Check out this clip and pause for a moment to ponder. Feel free to comment. (all credit for this clip goes to the movie Waking Life) Want more videos that amuse while you muse? Check out Clips to Ponder. Advertisements Continue reading Free Will or Physics?
At the end of last year I was on a mission to find online venues that enable me to connect with other bloggers possessing similar writing and reading interests. Initially, I imagined a singular location online, a panacea for all my blog networking woes. I eventually accepted the fact that there is no such place for me, particularly because my blog and blogging interests do not fall into an easily definable niche.
I write about a variety of topics that illustrate one of my main beliefs, conditional cognition. I do my best to stick to that, but I don’t always clearly point out the conditional cognition at hand. Sometimes the reader needs to put a little thought into it. How fun would life be if you never had to think? Maybe that’s the teacher in me talking. Nevertheless, I hope to have regular readers that appreciate engaging in discussions and mulling things over a bit. No need to drain the brain, but at least get some sparks going. Check out the best of conditional cognition to see what I mean. If you’d rather view a video to contemplate conditional cognition, then enjoy the clips to ponder (preview some in the margin on the right).
Although I couldn’t find the “holy grail” of listings or communities, I did come across a blog directory of links that group posts by topic or theme:
Need to win a wager? Just smoke some vulture brains.
That’s what South African gamblers have been doing to have visions of the future, whether they need to win the lotto, ace an exam or make decisions on how to develop a business. Now, with the World Cup in South Africa, this practice of consuming vulture brains seems to be garnering world wide attention as demand for vulture brain increases with all the bets being placed on the World Cup matches.
According to South African traditional medicine, muti, one can receive premonitions from smoking dried vulture brains. The ground bits of the birds’ brains are mixed with tobacco and then smoked to help the user predict future outcomes of life’s events. Apparently this stems from the fact that vultures fly high in the sky and have excellent vision, which helps them see clearly across great distances. Supposedly, this optical attribute extends to seeing into the future as humans ingest the smoke of the vulture gray matter.
Well, I made a bet with myself that I could stay out of the blog world for six moths and I did; yet, I don’t have that feeling of victory. Although I’m super happy and excited to be back, I feel a bit sad about the good times I could have had in the blogosphere over the past few months. I also feel like I may have disappointed or annoyed those that may be regular readers of conditional cognition. For that I am truly sorry. 😦 Although I achieved my goal of being free from blogs and blogging for half a year, looking back, I think I hastily took this hiatus.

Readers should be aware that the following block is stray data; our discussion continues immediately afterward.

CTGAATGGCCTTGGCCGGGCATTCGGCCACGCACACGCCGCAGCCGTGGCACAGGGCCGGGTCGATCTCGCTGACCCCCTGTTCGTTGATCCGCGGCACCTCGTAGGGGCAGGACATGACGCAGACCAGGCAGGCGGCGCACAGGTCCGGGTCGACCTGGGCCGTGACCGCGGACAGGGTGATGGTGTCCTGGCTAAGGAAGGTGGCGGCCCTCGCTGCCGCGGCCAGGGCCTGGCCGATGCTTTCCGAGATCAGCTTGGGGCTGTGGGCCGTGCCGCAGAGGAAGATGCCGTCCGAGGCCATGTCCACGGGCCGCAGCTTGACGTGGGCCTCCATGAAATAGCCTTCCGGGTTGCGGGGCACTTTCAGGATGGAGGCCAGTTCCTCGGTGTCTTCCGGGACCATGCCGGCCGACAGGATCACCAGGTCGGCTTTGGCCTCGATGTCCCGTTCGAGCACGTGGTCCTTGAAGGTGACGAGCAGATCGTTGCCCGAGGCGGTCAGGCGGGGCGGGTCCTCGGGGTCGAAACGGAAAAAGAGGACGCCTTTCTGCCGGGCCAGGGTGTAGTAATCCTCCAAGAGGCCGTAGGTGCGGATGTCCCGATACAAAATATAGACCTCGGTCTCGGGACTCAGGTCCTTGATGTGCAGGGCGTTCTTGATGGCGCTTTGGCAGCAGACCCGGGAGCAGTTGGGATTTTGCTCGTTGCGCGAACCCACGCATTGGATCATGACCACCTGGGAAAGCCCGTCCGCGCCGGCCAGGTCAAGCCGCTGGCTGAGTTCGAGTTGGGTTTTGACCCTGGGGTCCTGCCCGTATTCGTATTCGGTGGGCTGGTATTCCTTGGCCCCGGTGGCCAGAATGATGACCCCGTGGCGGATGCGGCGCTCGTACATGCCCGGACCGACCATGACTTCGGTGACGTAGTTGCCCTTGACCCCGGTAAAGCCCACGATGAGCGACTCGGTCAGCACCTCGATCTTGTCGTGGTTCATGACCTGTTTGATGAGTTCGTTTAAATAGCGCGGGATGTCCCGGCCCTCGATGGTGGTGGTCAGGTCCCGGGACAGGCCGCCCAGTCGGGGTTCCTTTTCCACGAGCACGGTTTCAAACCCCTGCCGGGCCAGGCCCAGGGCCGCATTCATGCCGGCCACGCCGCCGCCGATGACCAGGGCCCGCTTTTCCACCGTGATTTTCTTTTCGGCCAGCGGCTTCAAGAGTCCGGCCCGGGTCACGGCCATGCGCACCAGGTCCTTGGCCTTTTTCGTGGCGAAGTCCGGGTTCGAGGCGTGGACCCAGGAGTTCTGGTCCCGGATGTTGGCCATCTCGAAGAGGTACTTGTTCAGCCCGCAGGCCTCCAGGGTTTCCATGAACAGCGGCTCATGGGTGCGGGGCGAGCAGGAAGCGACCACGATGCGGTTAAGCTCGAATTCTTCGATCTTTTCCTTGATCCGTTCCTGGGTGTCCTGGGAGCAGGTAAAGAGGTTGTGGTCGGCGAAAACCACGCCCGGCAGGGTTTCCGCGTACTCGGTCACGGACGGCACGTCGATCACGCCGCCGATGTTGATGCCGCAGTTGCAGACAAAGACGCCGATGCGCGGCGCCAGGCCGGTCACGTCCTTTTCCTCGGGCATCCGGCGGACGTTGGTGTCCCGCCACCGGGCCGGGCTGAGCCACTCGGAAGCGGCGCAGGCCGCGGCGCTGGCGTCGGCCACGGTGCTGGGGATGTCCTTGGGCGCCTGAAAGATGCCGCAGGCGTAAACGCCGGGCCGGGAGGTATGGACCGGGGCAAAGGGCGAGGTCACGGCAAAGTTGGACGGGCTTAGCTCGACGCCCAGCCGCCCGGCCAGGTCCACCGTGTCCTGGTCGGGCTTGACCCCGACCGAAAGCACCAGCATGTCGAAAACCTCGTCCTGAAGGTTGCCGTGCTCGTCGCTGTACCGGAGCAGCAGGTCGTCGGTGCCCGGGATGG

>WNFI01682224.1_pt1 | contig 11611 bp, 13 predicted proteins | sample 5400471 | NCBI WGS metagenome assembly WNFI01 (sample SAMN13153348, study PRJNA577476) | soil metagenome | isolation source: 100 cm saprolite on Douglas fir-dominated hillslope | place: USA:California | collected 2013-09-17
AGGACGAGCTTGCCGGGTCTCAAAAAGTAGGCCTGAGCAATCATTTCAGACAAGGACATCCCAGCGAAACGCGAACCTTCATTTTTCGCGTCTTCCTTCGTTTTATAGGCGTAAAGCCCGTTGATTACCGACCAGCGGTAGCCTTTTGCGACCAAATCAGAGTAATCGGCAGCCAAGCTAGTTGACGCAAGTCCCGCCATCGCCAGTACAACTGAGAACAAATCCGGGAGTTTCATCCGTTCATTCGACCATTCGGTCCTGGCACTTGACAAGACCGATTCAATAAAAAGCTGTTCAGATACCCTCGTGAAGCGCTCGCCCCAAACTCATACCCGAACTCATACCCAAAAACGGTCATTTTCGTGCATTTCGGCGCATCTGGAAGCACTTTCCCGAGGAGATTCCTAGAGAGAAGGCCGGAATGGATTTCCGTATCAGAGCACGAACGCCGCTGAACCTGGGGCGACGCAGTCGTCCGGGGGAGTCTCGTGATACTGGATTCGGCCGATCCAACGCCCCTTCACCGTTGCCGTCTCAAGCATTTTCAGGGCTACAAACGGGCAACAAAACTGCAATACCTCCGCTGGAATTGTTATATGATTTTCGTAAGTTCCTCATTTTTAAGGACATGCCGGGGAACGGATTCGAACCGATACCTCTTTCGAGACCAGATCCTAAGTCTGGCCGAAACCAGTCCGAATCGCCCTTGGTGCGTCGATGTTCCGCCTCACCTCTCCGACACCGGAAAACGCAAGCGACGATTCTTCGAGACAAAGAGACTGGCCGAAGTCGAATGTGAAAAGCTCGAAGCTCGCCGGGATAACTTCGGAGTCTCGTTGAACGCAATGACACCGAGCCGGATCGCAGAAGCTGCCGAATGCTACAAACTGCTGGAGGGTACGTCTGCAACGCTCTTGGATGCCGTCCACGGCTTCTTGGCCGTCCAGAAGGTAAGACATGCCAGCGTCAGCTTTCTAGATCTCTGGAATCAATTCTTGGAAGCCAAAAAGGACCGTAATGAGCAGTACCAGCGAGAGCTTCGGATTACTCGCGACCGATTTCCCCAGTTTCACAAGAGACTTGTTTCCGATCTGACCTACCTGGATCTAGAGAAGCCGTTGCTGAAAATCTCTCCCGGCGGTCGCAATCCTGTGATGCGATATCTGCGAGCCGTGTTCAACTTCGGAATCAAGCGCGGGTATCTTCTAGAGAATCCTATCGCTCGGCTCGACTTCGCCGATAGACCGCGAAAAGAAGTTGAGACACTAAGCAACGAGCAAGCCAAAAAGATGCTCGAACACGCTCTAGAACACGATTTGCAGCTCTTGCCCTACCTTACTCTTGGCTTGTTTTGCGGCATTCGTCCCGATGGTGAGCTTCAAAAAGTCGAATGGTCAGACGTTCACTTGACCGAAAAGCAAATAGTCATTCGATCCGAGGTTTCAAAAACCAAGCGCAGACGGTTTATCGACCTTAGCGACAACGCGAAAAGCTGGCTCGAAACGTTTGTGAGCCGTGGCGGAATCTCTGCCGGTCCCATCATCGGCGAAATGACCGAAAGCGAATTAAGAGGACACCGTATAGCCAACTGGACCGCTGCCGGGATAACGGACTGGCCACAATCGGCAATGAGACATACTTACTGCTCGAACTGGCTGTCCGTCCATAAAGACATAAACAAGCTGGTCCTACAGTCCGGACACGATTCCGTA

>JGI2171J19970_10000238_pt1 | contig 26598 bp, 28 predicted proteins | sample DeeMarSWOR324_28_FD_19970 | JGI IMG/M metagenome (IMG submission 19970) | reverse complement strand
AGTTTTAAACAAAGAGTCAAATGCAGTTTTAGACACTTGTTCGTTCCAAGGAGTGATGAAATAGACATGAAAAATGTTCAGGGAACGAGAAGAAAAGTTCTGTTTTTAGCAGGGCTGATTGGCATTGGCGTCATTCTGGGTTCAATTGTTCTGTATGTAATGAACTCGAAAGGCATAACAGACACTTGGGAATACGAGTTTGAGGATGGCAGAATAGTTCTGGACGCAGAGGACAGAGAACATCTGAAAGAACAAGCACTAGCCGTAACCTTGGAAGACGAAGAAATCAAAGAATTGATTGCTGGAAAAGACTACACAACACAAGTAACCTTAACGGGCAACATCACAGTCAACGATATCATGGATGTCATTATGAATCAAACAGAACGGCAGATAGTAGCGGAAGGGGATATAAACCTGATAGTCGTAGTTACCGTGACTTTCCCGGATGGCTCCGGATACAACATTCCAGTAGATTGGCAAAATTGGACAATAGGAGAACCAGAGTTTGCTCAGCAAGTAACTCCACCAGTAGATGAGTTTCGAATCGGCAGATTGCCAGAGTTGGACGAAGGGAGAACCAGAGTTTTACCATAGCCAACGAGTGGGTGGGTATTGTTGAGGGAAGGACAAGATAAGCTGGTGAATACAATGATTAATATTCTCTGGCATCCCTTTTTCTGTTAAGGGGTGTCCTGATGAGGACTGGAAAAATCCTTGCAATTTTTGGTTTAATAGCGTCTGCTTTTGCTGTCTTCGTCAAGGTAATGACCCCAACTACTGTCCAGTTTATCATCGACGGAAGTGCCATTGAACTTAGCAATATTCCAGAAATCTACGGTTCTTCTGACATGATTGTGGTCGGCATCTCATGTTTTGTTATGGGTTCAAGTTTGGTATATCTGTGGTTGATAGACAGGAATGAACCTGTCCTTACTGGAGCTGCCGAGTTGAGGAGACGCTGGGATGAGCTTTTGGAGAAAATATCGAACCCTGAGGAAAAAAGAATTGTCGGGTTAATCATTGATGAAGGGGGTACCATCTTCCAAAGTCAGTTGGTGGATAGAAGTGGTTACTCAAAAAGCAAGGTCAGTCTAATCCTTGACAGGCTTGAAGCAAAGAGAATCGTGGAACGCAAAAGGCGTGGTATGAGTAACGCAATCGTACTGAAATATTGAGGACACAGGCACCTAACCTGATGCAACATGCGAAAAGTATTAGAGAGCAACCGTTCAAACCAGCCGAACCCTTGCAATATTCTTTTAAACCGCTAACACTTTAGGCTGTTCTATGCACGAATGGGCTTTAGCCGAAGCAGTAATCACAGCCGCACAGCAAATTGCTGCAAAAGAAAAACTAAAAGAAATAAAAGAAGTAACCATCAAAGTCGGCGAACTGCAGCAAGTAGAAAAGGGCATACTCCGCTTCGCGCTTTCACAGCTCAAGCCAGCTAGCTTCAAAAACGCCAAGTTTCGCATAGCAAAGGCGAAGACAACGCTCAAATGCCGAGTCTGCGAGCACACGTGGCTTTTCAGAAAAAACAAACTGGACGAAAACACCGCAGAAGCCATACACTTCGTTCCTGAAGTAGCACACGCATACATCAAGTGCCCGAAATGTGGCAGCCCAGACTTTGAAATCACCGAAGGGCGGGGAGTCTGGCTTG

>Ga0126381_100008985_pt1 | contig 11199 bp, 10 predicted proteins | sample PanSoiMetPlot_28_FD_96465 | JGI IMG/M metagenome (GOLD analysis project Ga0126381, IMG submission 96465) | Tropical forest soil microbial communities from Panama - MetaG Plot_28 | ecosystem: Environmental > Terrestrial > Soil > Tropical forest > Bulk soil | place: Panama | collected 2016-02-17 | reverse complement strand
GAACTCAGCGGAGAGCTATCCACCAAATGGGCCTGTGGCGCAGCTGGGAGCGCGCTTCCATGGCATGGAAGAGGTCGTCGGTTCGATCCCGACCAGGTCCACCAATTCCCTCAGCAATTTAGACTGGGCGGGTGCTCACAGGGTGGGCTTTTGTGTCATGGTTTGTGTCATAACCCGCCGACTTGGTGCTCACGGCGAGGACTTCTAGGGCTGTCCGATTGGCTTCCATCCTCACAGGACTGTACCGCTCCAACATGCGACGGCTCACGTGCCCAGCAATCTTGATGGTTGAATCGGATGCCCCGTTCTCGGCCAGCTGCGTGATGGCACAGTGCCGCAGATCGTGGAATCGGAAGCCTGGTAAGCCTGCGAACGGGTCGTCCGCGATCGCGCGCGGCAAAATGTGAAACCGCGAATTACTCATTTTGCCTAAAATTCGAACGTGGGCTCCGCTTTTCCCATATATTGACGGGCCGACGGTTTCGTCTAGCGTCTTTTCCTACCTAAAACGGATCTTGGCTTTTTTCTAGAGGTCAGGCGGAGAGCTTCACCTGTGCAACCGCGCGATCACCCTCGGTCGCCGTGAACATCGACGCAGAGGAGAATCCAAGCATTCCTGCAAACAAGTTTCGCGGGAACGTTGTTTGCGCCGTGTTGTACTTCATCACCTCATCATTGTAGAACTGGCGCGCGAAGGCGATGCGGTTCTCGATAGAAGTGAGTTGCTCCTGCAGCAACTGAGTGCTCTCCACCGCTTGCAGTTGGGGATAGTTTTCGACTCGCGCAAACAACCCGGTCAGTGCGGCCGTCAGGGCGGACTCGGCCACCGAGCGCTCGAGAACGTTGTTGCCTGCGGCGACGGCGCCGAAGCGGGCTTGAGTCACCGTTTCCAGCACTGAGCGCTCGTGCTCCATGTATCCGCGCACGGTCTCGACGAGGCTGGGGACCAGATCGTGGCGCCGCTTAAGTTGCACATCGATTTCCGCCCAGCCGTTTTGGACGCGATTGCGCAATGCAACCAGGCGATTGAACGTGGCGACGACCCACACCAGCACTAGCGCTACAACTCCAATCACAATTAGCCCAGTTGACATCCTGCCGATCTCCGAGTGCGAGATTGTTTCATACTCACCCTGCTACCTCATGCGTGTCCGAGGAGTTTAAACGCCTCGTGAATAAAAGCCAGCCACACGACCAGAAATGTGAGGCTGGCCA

Why? Why did I take this leave of absence?
A colleague of mine shared a powerful quote a few days ago and I’d thought it would be important to share it with you: Having a goal gives life purpose. Reflecting on your journey gives meaning to life. Wow! These … Continue reading Give Meaning To Life
Why do so many drivers these days act as if they possess no common courtesy for others on the roadways? Does having control of a ton or more of motorized metal compel people to be pricks? Being behind the wheel turns off the kindness switch in so many people that I’d say we’re in the midst of an epidemic. It’s not something that afflicts everyone; yet, it occurs so frequently that I believe that we’re moving from pandemic phase five to the worldwide catastrophic phase six of aggressive automobile acrimony. I guess you could just call it road rage, but that would be too easy.
Well, over the past few years of my life, I’ve lived and driven in Washington, DC, southern California and now Abu Dhabi in the UAE. Driving in each of these three locations appears to be a hazard to one’s health and it’s due to the increasing number of selfish, power-tripping vehicular stupers (which is short for remarkably stupid persons). I’m particularly miffed by one inane driving behavior prevalent in all three of these areas: cutting off people who signal to turn into one’s lane. In these locales, tumultuous turn signal tactics are a daily occurrence and I have fallen victim to this punk-ass behavior far too many times.
As 2009 transitioned to 2010, I reflected on how the conditional cognition blog grew over the past year and decided to look over the handy WordPress.com stats to gather information to process. Since I review the stats fairly frequently to better understand how people get to this blog and peruse its pages, I wasn’t blown away by any surprises; yet, I do still think it’s worth sharing the info with my readers, particularly my new readership. 😉
I just wanted to wish everybody and their families much health, wealth and happiness in 2010. SDP79R5JDC82 Continue reading Happy New Year!
Well, 2009 has reached its final days. While this may sadden some, others couldn’t wait soon enough for this moment to arrive. It seems like many more people experience lows than highs this year, but let’s see if that holds true among the conditional cognition readers. Respond to the series of questions below regarding your experience in 2009 (be sure to click the “vote” button after your selection). Then, you can compare results with others after each response. Maybe it wasn’t that bad for everyone after all. I guess we’ll see…